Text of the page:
I have had this conversation with a few people. I haven’t seen it since it aired. But I should watch it, I should. At least some of it. I totally understand that about Seth and I can even see it without seeing it again. I mean, I don’t recall him doing anything brave and I don’t just mean physically brave.

He went on the roof to fix the ...

Is that brave to fix a satellite? Were there any episodes where he sacrifices anything?

Maybe because Ryan? But I don’t think he sacrifices anything for Summer.

When did he stand up for anything?

He stood up on the kissing booth.

And I believe he said, “You got to … like, stand up for me.” I guess that’s a good self-empowerment moment? It’s been a long time, but I’m sure I would concur with you.

After The O.C., comic books and superhero movies started to take over pop culture. I think the show, and Seth Cohen specifically, certainly had an influence on that. What do you think Seth Cohen would think about comic books and superhero movies being so popular now?

Maybe happy, probably thrilled, and probably trying to champion some more graphic novel underground stuff. Maybe he’s annoyed that all of a sudden, the jocks are all taking over the nerd space. I’d honestly have to go back and reexamine his psychology. As for me, I think it’s mostly really cool. No, I don’t know. I take that back. I think I’m totally conflicted.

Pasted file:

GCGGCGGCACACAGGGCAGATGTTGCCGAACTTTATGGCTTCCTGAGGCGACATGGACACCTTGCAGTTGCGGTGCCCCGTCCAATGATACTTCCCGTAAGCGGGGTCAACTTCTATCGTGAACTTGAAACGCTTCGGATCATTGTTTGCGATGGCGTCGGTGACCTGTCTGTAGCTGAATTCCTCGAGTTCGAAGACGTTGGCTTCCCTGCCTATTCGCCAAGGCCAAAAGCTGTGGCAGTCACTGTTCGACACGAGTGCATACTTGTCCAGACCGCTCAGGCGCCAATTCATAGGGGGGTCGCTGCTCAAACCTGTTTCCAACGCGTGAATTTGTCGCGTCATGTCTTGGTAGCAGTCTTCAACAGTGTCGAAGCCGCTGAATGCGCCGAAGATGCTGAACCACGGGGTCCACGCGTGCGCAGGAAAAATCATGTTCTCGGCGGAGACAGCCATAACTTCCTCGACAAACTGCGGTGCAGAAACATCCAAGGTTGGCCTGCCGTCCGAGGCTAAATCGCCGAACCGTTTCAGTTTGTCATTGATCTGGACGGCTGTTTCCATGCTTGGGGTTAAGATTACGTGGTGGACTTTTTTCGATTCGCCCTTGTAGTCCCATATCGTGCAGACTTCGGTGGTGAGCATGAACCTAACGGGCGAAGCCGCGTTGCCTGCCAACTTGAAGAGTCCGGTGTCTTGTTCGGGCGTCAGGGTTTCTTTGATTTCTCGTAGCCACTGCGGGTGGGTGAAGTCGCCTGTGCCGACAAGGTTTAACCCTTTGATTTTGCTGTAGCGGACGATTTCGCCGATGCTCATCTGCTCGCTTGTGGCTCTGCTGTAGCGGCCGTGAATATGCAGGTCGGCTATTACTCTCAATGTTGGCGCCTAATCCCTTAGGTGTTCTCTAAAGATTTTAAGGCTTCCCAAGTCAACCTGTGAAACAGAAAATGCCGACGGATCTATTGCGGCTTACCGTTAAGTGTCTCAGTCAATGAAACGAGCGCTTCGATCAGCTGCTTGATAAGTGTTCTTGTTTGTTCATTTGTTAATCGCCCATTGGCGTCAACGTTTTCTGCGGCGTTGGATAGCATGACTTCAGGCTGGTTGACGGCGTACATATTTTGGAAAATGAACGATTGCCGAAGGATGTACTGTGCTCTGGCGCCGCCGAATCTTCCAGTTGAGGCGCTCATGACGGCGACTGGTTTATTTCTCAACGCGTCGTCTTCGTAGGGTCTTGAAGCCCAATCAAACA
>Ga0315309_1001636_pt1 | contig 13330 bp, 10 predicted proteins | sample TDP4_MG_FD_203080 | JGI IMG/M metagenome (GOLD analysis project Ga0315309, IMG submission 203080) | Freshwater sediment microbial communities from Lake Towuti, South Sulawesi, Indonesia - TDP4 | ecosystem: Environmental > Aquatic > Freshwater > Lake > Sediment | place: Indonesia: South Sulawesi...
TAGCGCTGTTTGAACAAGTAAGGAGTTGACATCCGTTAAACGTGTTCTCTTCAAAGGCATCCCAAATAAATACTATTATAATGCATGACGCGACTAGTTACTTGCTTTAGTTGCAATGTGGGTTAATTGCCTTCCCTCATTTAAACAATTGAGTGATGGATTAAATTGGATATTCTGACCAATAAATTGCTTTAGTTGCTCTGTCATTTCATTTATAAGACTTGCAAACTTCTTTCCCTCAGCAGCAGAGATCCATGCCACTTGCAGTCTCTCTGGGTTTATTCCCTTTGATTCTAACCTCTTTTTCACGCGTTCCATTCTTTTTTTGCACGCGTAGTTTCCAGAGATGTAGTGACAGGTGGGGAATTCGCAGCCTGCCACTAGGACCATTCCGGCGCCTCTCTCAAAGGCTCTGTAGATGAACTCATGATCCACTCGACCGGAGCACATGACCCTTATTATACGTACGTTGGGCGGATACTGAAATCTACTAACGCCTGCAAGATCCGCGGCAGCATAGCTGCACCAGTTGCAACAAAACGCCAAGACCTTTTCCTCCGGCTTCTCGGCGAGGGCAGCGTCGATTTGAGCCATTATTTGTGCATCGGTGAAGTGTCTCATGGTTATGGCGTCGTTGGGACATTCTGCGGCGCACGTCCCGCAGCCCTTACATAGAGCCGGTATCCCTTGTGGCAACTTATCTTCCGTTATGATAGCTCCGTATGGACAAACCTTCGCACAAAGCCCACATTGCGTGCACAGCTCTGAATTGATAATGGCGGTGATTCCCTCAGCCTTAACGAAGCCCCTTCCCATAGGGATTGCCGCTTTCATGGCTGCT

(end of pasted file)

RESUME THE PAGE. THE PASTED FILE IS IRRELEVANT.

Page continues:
I’m interested in all of it. But then there’s a bigger conversation about depth in storytelling and layers, and intellectual curiosity, and also appealing to the masses. There’s fucking no difference between Batman and James Bond and Tom Clancy for that matter. On one hand, they’re all just like military. They’ll support the military-industrial complex and the patriarchy.

You haven’t allowed yourself to be typecast. A lot of people who were on shows like The OC are going to play that character forever, but you’re at this point where you’re playing fuck boys and assholes. Has it been difficult for you? Do you have to reject a lot of roles?

What is a fuck boy? I guess it’s fairly self-evident but ...

It’s like, I don’t know. I don’t even know. Maybe your character in Ready or Not is a fuck boy, I would say. I don’t know. I cannot define it now that you’re asking me.